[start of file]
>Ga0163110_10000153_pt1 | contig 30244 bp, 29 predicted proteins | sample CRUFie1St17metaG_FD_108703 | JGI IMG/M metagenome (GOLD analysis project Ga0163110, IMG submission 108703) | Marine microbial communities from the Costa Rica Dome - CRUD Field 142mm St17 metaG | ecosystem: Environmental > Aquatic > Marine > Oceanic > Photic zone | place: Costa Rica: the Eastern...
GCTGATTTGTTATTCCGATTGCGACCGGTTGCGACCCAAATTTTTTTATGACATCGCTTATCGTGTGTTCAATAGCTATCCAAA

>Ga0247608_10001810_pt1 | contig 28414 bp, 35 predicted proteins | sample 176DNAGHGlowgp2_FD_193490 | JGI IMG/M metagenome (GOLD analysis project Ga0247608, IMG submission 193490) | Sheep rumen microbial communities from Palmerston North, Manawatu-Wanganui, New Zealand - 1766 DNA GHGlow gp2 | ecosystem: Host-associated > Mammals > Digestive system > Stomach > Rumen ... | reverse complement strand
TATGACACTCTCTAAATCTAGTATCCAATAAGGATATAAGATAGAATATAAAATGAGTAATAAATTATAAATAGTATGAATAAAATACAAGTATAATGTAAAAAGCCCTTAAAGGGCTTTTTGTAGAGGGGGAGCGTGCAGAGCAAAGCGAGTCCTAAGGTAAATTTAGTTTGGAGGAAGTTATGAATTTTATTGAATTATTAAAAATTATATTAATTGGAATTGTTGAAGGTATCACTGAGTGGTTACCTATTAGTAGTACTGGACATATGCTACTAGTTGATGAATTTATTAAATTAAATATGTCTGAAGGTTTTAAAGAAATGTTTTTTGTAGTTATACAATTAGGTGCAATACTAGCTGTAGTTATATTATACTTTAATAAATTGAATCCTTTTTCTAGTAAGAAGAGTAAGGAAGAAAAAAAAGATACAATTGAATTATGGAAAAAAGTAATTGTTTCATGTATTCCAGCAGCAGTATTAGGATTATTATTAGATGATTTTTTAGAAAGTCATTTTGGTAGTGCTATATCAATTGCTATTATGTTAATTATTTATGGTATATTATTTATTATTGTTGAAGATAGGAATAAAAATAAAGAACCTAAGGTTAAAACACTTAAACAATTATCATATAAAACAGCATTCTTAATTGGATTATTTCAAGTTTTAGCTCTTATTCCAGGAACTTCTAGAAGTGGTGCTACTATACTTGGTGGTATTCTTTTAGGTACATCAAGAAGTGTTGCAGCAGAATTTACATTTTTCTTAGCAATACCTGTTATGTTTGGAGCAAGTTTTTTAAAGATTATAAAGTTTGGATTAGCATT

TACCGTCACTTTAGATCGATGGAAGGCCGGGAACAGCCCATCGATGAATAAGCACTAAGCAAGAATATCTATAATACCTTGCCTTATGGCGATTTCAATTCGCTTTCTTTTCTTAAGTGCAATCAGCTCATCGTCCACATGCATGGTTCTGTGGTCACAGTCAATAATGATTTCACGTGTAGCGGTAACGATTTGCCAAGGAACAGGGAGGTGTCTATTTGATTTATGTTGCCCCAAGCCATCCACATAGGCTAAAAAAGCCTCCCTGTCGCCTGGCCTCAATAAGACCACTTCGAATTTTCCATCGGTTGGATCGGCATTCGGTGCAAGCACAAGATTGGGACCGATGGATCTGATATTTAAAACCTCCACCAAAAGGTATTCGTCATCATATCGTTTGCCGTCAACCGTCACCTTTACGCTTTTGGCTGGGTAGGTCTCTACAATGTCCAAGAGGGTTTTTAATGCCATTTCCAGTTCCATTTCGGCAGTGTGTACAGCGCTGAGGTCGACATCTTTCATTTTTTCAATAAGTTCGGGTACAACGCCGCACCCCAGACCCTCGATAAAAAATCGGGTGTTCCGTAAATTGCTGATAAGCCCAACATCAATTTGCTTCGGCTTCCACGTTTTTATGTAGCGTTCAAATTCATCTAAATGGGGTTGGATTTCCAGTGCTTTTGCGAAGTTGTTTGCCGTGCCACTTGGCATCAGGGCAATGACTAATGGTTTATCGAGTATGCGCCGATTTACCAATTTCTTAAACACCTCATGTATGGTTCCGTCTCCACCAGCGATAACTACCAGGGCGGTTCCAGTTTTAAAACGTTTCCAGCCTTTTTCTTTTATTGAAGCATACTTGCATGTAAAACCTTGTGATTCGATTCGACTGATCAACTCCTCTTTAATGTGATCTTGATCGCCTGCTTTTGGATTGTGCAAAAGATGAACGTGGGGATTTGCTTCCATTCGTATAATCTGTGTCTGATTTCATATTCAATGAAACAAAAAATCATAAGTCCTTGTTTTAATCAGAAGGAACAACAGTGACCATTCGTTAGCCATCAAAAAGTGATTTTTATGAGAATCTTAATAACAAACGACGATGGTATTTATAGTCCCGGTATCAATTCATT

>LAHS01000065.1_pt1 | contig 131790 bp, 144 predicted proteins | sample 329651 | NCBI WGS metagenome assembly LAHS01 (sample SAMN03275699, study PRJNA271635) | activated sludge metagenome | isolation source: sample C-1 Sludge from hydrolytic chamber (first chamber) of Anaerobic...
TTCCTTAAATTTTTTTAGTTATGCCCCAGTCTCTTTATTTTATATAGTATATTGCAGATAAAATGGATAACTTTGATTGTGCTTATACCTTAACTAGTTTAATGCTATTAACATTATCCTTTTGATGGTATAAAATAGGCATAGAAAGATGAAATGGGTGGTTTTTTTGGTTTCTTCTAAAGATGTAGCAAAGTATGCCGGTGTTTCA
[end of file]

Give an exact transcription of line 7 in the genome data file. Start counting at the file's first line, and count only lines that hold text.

TTCCTTAAATTTTTTTAGTTATGCCCCAGTCTCTTTATTTTATATAGTATATTGCAGATAAAATGGATAACTTTGATTGTGCTTATACCTTAACTAGTTTAATGCTATTAACATTATCCTTTTGATGGTATAAAATAGGCATAGAAAGATGAAATGGGTGGTTTTTTTGGTTTCTTCTAAAGATGTAGCAAAGTATGCCGGTGTTTCA